BY: Amitendu Palit and Douglas Goold
Time is ripe to conclude FTA talks with Canada, which could reinvigorate others.
Prime Minister Narendra Modi is expected to impart new dynamism to India’s ongoing trade negotiations. Currently, trade negotiations with Europe are mostly stuck on tariffs for European cars in the Indian market, intellectual property, data security, access to government procurement markets and movement of Indian professionals to Europe. Increasing foreign equity participation to 49 per cent in insurance and defence equipment manufacturing is expected to encourage the EU to work faster on closing the deal. Greater clarity, however, will be required on India’s stance on the bilateral investment mechanism, particularly dispute settlement. The Asean services agreement, which was all ready to be signed last year and was held up due to the demand for clearer enunciation on the policy of FDI in retail, might need review given the BJP government’s defensive views on it.
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In contrast, the deal with Canada should be the easiest to conclude. India and Canada have been negotiating a Comprehensive Economic Partnership Agreement (Cepa) since December 2011. The negotiations were to end by 2013. The political imperative is to have it completed before the next federal election in Canada in October 2015. The Canadian government is keen on finishing the deal early, with Trade Minister Ed Fast urging the Modi government to reinvigorate negotiations. Current India-Canada trade is a meagre US $5.3 billion. According to a 2010 joint study, an agreement could increase India’s GDP by $12 billion and its exports to Canada by 30 per cent. Similarly, Canada’s output should go up by at least $6 billion and its exports to India by 50 per cent. Securing the CEPA would be a historic achievement for both nations.
For Canada, it would be only the second agreement with an Asian country and the first with
a BRIC emerging economy. It would offer Canadian trade and investment preferential access in the vast South Asian region, where its business presence is growing but still limited. Alongside the Nafta, it would complete an arc of major world markets having trade agreements with Canada, with the 2013 deal with the EU connecting its businesses across the Atlantic and the Trans-Pacific Partnership doing the same across the Pacific.
India is particularly important to the Stephen Harper government. It is one of Canada’s 13 priority markets and its million-plus diaspora helped the Conservatives achieve their first majority government in 2011. A Cepa would not only stimulate bilateral trade and investment but also improve the relationship, which has been vibrant since the signing of a Nuclear Cooperation Agreement in 2010, in the wake of decades of tension over the nuclear issue.
For India, the Cepa would be the first opportunity to obtain preferential access to a part of the North American market. Indeed, the Canada trade deal can be the template for negotiating a similar deal with the US. As with Canada, the Cepa would join the dots on a neat arch connecting India to major world markets through the FTA with the EU (once done), existing ones with Southeast Asia, Japan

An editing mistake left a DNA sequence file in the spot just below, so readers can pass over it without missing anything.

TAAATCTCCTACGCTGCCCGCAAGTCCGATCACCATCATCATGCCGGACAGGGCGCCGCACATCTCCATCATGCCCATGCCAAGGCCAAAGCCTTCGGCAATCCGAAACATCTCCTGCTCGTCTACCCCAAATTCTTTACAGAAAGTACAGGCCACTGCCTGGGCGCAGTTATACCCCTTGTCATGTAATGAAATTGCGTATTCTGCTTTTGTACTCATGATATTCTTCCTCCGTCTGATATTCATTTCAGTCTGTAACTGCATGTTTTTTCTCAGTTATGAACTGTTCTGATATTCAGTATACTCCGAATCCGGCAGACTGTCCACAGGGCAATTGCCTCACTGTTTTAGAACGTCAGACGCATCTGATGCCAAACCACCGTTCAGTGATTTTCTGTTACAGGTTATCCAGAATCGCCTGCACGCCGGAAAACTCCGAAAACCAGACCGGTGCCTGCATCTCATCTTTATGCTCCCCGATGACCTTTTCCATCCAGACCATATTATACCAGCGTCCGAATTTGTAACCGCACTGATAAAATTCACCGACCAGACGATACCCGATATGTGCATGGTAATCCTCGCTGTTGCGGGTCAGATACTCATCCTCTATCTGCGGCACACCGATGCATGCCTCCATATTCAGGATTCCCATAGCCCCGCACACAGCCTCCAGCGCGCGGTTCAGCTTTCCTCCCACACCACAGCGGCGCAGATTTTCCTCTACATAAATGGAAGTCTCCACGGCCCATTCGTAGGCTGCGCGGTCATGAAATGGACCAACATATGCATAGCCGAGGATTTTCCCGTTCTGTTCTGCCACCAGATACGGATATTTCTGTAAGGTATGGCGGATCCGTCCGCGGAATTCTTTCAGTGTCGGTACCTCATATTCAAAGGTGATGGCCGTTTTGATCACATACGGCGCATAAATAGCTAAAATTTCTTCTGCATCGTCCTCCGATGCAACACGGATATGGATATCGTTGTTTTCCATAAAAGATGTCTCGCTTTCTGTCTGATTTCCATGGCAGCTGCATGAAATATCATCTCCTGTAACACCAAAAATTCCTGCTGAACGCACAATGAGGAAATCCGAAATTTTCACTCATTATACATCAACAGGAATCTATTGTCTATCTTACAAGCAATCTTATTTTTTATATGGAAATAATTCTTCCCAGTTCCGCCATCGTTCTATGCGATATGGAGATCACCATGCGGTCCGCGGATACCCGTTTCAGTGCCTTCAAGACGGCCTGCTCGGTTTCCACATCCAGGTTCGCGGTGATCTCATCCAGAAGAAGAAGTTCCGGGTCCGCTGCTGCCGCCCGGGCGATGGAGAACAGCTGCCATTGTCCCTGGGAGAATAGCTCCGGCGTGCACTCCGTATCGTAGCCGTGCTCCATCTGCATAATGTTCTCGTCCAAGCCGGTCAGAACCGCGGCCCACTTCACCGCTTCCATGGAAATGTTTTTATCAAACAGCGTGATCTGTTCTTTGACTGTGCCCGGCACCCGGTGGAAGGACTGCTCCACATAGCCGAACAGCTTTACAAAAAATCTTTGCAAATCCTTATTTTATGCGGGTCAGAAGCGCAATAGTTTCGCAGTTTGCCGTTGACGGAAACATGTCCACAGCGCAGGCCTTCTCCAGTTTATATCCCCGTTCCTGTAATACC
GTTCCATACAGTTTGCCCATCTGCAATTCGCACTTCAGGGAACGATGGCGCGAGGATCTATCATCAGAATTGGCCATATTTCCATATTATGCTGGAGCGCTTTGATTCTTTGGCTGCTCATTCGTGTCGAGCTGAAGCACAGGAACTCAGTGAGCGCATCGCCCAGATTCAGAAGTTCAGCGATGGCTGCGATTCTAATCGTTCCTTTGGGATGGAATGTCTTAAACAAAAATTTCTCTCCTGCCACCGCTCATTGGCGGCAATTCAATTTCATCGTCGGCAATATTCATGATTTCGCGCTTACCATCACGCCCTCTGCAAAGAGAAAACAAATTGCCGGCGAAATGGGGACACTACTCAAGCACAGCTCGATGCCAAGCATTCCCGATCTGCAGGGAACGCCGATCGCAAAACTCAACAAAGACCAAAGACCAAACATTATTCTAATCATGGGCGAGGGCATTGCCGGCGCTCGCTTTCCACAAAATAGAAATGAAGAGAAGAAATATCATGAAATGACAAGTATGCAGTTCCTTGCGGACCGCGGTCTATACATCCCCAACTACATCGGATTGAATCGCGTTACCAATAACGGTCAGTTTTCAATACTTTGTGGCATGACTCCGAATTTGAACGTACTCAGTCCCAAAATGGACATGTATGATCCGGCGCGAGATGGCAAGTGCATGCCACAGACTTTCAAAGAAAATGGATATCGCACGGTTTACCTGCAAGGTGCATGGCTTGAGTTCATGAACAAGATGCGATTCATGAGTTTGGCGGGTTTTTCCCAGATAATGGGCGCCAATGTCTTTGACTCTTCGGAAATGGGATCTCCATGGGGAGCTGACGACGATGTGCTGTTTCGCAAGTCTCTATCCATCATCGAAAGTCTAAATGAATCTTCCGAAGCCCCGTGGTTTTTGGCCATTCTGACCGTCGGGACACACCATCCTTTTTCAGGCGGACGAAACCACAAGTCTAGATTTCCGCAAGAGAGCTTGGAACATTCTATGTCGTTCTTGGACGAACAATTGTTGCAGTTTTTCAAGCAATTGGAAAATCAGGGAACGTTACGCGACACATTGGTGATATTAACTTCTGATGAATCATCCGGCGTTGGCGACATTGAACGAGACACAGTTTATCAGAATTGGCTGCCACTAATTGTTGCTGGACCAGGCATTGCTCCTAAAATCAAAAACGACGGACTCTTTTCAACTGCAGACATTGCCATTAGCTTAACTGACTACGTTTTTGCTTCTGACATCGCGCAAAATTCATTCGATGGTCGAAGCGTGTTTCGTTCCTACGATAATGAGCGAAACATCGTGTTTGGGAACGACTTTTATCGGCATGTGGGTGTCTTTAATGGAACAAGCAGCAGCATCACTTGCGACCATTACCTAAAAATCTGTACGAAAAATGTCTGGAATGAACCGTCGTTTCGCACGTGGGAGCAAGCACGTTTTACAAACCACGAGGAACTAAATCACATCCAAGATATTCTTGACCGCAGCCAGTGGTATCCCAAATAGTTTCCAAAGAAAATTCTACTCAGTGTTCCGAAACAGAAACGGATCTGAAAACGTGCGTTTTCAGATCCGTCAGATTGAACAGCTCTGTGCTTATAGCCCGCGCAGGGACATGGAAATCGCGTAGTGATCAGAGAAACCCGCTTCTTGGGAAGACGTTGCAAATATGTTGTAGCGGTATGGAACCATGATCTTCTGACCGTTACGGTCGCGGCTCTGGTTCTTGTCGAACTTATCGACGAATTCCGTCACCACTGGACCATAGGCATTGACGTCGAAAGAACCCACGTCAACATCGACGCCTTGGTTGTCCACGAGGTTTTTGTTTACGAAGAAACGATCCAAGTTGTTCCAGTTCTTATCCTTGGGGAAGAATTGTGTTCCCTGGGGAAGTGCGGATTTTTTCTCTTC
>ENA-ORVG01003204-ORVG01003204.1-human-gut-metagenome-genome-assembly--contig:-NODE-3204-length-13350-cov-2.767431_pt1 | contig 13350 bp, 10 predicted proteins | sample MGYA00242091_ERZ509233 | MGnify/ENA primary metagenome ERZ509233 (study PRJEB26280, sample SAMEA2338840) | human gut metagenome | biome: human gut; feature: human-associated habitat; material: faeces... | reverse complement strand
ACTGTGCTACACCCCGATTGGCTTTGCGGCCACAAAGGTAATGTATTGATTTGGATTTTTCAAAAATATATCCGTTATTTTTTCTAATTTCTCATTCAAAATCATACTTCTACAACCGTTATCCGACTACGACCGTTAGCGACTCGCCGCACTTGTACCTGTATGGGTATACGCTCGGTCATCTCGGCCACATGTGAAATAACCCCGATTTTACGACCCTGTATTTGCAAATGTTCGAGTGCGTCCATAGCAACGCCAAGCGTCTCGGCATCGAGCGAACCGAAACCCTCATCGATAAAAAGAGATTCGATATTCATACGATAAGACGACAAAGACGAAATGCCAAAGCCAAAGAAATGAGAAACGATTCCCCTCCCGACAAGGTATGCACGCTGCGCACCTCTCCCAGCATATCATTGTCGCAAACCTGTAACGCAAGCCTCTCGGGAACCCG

and Korea, and the ongoing Regional Comprehensive Economic Partnership talks between Asean and its six free trade partners.
While Canada wanted an ambitious deal, including intellectual property and government procurement, India is looking for something more restricted. This is evident from its cautious postures on all FTAs it is negotiating. The final agreement should be close to a traditional goods and services agreement.
Both countries are keen on coming to an agreement on the sensitive issue of visas for the temporary entry of professionals, whether it’s Canadian architects and bankers going to India or Indian IT professionals coming to Canada. Some observers say the issue is so important to both sides it is a potential deal-breaker. On the other hand, negotiations for an investment protection agreement were concluded years ago but the deal was never ratified. India put a moratorium on signing these agreements after being taken to arbitration by Vodafone, and the Australian mining firm White Industries, under two of its existing investment treaties. Lifting the moratorium is unlikely until the Indian authorities are able to minimise arbitration possibilities through investor-state dispute clauses in its free trade agreements.
Canada’s hopes of getting India to sign a more potent Cepa at an early date depend on its priority for Modi. Trade is one of the five “T”s (alongside talent, tradition, tourism and technology) he plans to employ for rejuvenating “Brand India”. Top priority for trade, coupled with Canada’s sustained engagement with him during the years when the US and UK kept him at a distance, might well inspire Modi to deliver a quick and effective agreement. That would also augur well for India’s pending FTAs.
Palit is senior research fellow, Institute of South Asian Studies, National University of Singapore. Goold is director, National Conversation on Asia and senior editor, Asia Pacific Foundation of Canada